“PSGS were overall more professional than others.”
“I would recommend them to anyone - I have dealt with a number of other independent trustee firms and would rate PSGS as the best. We are very happy with Mark and the service we get.”
“Very professional and engaged service.”
“The team provide an excellent service with practical and commercial input that we have not found with anyone else.”
“They deliver above expectation when the scheme has a particular challenge.”
“The work that has been done has been delivered beyond expectations.”
Most trustees sitting on pension scheme boards will be seeking the best outcomes for their members and having an increased level of knowledge and expertise available to them by having a professional trustee on their board surely helps achieve this.
I couldn’t agree more that there should be a required level of competence and experience for trustees paid to perform a professional service – we have a higher duty of care and should be delivering higher standards of governance and greater strategic outlook. So, accreditation for professional trustees as a concept makes perfect sense.
What do I think about the proposed accreditation framework?
Well, as ever, the devil is in the detail. The Association of Professional Pension Trustees (APPT) is using the Pensions Management Institute (PMI) as an educational partner with the PMI Award in Trusteeship as the basic qualification. Does passing this necessarily make someone a good trustee? Personally, I don’t think so.
Many people operating as professional trustees already hold APMI or FPMI from the PMI or another relevant qualification and undertake annual CPD. Will making already qualified people sit a more basic test really get us anywhere? I suppose it will create a level in the field and make it easy for those looking to appoint a professional trustee to filter candidates, which may be helpful.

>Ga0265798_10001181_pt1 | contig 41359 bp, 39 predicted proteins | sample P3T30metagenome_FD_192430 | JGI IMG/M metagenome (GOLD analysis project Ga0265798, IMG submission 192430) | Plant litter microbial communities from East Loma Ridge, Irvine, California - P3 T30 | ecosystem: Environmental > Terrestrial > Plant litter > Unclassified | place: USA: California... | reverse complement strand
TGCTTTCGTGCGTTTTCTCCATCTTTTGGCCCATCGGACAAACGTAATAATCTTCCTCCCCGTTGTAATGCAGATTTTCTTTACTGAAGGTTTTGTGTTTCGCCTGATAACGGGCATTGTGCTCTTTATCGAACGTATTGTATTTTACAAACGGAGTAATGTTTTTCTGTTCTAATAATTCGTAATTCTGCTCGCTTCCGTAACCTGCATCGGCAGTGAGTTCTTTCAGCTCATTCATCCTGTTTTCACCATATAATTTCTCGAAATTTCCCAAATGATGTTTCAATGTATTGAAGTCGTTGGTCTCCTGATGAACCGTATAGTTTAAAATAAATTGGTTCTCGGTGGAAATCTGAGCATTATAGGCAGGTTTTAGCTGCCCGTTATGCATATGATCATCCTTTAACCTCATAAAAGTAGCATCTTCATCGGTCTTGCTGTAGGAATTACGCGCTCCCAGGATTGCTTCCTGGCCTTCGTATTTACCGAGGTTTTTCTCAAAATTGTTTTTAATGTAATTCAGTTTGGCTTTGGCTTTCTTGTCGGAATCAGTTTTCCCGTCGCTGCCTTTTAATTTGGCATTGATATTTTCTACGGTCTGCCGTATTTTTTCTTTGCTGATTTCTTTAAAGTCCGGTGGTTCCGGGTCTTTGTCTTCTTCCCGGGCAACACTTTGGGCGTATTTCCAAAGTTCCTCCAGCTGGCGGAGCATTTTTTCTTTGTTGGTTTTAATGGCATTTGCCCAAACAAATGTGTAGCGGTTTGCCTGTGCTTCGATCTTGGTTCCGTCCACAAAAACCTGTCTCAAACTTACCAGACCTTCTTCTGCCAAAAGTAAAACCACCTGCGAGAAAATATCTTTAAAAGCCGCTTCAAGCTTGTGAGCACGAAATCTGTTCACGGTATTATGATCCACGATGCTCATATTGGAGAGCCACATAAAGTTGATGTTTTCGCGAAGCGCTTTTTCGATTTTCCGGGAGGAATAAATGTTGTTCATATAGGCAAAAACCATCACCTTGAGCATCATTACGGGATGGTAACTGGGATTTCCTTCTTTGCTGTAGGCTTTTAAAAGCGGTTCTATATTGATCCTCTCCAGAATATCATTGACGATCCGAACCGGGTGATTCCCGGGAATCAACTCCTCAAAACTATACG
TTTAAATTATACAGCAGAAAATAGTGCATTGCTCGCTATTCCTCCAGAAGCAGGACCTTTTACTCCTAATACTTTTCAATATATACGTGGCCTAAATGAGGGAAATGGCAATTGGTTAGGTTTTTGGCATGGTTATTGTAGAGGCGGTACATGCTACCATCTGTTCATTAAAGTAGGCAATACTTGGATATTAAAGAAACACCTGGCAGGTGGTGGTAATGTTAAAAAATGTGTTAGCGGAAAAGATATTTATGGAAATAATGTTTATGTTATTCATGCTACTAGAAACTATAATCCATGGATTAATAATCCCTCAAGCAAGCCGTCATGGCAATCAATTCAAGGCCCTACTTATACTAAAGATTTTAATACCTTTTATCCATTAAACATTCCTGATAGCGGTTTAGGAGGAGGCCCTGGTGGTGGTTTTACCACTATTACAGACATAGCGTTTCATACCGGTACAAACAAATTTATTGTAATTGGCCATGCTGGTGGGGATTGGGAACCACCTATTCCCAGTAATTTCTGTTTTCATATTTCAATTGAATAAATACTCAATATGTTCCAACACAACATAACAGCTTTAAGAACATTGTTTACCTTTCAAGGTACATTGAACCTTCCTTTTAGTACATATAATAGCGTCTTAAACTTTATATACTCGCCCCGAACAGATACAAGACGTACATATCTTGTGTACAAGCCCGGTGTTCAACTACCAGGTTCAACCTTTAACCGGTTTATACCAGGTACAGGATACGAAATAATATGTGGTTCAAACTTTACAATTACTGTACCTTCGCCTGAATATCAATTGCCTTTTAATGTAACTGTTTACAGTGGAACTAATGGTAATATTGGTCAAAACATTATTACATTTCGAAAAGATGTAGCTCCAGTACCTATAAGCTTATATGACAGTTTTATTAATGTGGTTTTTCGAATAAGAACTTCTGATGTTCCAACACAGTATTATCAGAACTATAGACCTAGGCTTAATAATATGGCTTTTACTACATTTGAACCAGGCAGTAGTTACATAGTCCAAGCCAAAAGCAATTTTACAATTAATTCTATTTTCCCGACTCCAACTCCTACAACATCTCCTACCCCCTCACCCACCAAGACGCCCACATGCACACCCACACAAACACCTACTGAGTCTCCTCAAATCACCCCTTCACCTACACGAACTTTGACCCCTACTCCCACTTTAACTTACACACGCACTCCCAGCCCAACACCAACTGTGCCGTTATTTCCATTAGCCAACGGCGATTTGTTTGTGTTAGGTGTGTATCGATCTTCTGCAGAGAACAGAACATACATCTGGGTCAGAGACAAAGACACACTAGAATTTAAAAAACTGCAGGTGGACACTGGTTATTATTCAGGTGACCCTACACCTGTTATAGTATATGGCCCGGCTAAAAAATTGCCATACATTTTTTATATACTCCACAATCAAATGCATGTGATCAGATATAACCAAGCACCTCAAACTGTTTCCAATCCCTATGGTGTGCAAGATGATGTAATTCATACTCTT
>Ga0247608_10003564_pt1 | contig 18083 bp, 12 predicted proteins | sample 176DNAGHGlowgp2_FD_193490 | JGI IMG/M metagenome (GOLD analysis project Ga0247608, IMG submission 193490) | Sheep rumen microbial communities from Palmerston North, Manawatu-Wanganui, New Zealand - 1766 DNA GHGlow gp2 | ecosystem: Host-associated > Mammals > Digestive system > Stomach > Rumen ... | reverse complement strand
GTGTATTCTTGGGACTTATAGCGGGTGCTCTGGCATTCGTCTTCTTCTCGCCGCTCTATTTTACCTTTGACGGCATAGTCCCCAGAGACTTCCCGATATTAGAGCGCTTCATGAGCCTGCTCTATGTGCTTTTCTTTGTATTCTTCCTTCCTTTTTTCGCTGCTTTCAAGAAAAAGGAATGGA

As it seems that other professional qualifications will not be recognised, this will not help trustee boards looking for specialists (who may not hold the PMI Award in Trusteeship). The testing of soft skills (education, comprehension and clarity) in future years has potential to be a real positive. Working across several clients it is clear different boards are looking for different traits in their professional trustee, but clear and effective communication is a must. Overall, I hope proper emphasis is given to higher qualification levels and greater experience in selection exercises otherwise we are at risk of levelling down.
The Fit and Proper Trustee test could be an interesting part. How high will the bar be set to register and how high should it be set for passing? This could be used as a barrier to entry. It could also be used to exclude trustees lacking the requisite knowledge to carry on in their present role. How will this be policed going forward?
For most professional trustees the new accreditation framework will be nothing to fear. I expect most professional corporate trustees already have the appropriate governance structures and written policies in place and undergo AAF audits so they won’t have any difficulties becoming ‘accredited firms’. It may be much tougher for professional trustees who work individually though.
Continuing a direction of travel
All this sits in a backdrop of the 21st century trusteeship. Although not aimed at them, I wonder if lay trustees will view this as another reason not to put themselves forward for pension trustee roles? It feels like this a step towards a professional trustee sitting on all pension scheme boards.
There are still lots of questions about how the accreditation will manifest itself in practice and the timescale for implementation, especially in connection with chair and sole trustee roles. A move towards higher standards is a good thing – I’d just like us to be going further sooner!